One Italian media sport is to capture outgoing Italian Prime Minister Silvio Berlusconi’s often rambling and controversial foot-in-mouth moments. Reuters and the BBC have also joined in with translations. Here are seven from the past decade:
Italian Prime Minister Silvio Berlusconi has survived more than 50 no-confidence votes in his political career, surviving yet another at least implicit one on Tuesday. But he is still headed out the door, he says. Over the years, charges of corruption, accusations of soliciting underage prostitutes, and alleged involvement with the mafia were not enough to sink the indomitable Mr. Berlusconi – but charges of mishandling the economic crisis seem to have done it. Here’s a look at the many things that would have taken down many other world leaders.
Whether you're looking for a picture book for a toddler or young adult fiction for a teen, you might want to check out this list by Scholastic Book Clubs and Scholastic Book Fairs. Here are the titles that Scholastic Book Clubs and Scholastic Book Fairs are highlighting as the most popular of the 2011 holiday season.
It’s a virtually impossible task, but the little elves at Amazon have done it again – compile a list of the Best Books of 2011. Their list includes works by bestselling veterans, award-winning authors, and debut novelists alike, spanning the gamut of genres from literary fiction to young adult to thriller. Your best bet for a holiday gift or the perfect book to curl up with on a winter evening? Start here, with Amazon’s Top 10 Best Books of 2011.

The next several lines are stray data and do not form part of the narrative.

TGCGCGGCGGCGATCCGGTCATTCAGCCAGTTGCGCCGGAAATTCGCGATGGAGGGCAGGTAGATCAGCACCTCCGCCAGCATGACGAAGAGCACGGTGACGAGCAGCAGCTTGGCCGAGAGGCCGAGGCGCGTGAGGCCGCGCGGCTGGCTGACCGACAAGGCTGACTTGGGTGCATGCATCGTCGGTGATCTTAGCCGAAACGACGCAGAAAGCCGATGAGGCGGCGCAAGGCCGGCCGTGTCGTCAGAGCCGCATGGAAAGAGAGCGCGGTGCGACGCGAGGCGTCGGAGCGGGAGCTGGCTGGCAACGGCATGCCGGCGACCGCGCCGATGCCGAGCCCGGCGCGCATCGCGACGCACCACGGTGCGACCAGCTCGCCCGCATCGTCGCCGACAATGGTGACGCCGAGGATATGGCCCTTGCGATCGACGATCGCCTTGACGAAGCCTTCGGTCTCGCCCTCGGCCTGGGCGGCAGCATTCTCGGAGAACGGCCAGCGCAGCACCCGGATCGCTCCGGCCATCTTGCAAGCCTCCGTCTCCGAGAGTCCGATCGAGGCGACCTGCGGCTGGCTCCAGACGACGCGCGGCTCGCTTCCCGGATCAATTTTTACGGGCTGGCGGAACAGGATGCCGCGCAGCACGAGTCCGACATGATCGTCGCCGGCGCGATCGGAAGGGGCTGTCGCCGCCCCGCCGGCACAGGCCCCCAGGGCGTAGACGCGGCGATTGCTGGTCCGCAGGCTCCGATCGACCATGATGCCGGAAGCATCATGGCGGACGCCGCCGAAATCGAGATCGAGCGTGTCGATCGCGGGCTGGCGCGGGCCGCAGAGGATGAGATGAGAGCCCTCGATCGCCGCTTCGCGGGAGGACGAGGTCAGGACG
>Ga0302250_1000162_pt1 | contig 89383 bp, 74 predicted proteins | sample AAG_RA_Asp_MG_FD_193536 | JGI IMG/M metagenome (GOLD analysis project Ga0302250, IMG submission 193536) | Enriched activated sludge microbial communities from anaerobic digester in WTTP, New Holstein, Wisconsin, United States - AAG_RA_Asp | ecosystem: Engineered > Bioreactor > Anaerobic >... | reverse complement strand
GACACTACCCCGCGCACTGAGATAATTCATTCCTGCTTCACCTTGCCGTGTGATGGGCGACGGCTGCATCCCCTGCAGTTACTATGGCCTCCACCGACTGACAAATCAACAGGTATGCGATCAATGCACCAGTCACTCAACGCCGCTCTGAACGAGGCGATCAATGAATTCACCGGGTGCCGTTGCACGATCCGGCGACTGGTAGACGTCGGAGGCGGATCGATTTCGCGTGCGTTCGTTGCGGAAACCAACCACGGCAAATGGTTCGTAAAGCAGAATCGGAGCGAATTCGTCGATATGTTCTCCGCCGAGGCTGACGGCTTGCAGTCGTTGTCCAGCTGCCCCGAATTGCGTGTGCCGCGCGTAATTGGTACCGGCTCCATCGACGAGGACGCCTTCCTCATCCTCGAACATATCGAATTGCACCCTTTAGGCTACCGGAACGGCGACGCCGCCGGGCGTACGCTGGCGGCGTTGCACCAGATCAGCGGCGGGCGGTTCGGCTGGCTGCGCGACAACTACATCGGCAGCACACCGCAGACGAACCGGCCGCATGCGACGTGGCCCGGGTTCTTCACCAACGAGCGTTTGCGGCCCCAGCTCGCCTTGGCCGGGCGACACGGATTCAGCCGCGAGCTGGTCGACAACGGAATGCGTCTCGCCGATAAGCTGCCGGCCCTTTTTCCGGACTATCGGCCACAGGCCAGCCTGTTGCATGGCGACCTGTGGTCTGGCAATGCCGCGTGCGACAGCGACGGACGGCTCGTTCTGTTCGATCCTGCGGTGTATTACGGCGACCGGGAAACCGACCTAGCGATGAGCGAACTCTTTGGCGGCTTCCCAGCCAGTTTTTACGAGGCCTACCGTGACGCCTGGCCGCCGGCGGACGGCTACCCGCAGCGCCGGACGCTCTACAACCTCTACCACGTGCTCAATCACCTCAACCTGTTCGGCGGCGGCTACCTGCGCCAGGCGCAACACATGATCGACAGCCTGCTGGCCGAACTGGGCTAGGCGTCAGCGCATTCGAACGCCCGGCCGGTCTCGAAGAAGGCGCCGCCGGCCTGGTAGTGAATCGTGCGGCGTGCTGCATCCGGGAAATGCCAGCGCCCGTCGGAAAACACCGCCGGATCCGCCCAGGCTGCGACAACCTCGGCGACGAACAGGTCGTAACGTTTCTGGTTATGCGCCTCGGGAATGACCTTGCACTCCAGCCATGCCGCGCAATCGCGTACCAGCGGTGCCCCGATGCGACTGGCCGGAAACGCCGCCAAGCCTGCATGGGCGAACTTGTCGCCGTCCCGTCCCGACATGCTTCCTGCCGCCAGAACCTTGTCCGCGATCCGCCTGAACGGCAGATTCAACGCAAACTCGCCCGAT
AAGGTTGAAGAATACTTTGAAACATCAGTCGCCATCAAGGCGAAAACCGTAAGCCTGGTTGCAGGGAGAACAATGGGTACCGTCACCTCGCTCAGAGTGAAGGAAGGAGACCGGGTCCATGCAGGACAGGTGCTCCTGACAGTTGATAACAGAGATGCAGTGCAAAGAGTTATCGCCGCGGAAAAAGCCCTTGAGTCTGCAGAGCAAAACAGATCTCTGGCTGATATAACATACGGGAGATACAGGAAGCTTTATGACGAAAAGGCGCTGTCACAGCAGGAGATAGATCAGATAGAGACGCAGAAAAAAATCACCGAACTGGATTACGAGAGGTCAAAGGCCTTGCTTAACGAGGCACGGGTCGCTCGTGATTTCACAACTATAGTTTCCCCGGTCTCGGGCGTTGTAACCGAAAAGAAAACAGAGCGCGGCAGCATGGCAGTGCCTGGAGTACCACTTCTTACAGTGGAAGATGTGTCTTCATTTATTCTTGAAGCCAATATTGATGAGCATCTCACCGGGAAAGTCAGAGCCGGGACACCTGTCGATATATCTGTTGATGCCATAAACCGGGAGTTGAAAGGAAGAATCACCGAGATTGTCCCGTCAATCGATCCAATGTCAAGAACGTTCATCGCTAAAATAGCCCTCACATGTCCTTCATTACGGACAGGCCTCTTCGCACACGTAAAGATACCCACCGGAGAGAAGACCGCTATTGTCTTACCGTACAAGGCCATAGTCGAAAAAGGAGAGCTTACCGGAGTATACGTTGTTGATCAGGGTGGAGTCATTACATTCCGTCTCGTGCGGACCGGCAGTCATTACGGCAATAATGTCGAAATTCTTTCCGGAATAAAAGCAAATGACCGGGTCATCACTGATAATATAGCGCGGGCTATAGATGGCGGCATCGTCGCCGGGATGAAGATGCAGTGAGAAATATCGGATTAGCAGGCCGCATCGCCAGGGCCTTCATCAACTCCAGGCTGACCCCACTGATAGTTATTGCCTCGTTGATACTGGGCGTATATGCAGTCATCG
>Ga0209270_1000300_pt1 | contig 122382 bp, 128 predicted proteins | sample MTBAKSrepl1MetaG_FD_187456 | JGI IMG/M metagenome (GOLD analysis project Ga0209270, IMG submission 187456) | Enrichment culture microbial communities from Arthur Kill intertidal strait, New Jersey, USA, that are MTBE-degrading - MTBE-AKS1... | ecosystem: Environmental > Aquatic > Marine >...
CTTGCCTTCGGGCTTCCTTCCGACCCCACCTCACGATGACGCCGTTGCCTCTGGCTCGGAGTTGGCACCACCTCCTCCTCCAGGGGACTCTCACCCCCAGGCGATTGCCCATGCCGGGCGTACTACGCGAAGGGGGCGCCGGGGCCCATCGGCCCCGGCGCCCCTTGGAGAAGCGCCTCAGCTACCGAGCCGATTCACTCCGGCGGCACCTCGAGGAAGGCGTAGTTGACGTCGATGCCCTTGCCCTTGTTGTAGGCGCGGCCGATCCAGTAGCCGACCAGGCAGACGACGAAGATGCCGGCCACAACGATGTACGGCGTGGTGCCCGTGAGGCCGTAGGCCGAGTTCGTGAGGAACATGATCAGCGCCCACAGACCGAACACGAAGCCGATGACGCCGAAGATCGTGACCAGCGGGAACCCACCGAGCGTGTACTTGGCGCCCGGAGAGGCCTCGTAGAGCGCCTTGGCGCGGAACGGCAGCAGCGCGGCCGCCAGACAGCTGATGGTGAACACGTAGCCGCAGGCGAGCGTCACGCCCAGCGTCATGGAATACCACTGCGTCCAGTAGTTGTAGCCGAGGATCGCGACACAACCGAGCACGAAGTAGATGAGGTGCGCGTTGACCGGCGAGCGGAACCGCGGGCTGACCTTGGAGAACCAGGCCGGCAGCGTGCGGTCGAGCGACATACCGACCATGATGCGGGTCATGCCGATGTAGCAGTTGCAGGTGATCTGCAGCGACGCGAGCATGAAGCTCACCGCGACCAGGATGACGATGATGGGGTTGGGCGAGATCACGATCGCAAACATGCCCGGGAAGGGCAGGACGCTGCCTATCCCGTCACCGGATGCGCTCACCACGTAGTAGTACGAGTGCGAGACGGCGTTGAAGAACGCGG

Breathless predictions that the Islamic Republic will soon be at the brink of nuclear capability, or – worse – acquire an actual nuclear bomb, are not new. For more than quarter of a century Western officials have claimed repeatedly that Iran is close to joining the nuclear club. Such a result is always declared "unacceptable" and a possible reason for military action, with "all options on the table" to prevent upsetting the Mideast strategic balance dominated by the US and Israel. And yet, those predictions have time and again come and gone. This chronicle of past predictions lends historical perspective to today’s rhetoric about Iran.
During Bill Clinton’s presidency, the unemployment rate fell from 7.3 percent to 3.9 percent. The number of people who were unemployed fell by 3.7 million over eight years. Love them or hate them, the Clinton years marked a high water mark for the creation of jobs. On Tuesday, publisher Alfred A. Knopf released the former president’s latest book, “Back to Work,” which is in part a list of ways Mr. Clinton thinks the nation can get its job machine back on track. Here are five suggestions (out of 46) from the silver-haired “man from Hope."
Joe Frazier, who passed away on Nov. 7, held the title of heavyweight champion for nearly five years in the late 1960s and early 1970s. See how Joe Frazier compares with 11 of the greatest heavyweight champions over the past century (with help from the International Boxing Hall of Fame). Who do you consider the best?
The Great Recession hit many people hard, but it is slamming young people now coming into the workforce, the so-called Millennials. "The whole budget is totally stacked against [Millennials]," says Isabel Sawhill, a senior fellow at the Brookings Institution in Washington. But all is not lost for America's 18-to-29-year-olds. If they are proactive and make smart career moves, young people can avoid setbacks and long-term damage to their careers, earning power, and lifestyle. "An important message is that recovering after a bad start will take quite some time," says Till von Wachter, a Columbia University economist and author of a study on Canadian students' job prospects. "As the labor market recovers, you need to be very watchful and active and search for that better job." Here are four top obstacles facing young people and strategies to help:
US sanctions on Iran began in 1979, following the Iranian hostage crisis. The first sanctions banned Iranian products other than small gifts, informational materials, food, and “some carpets,” according to Reuters. The UN and EU have since come down with sanctions themselves and broadened their scope. Here's a recap of the sanctions Iran faces now.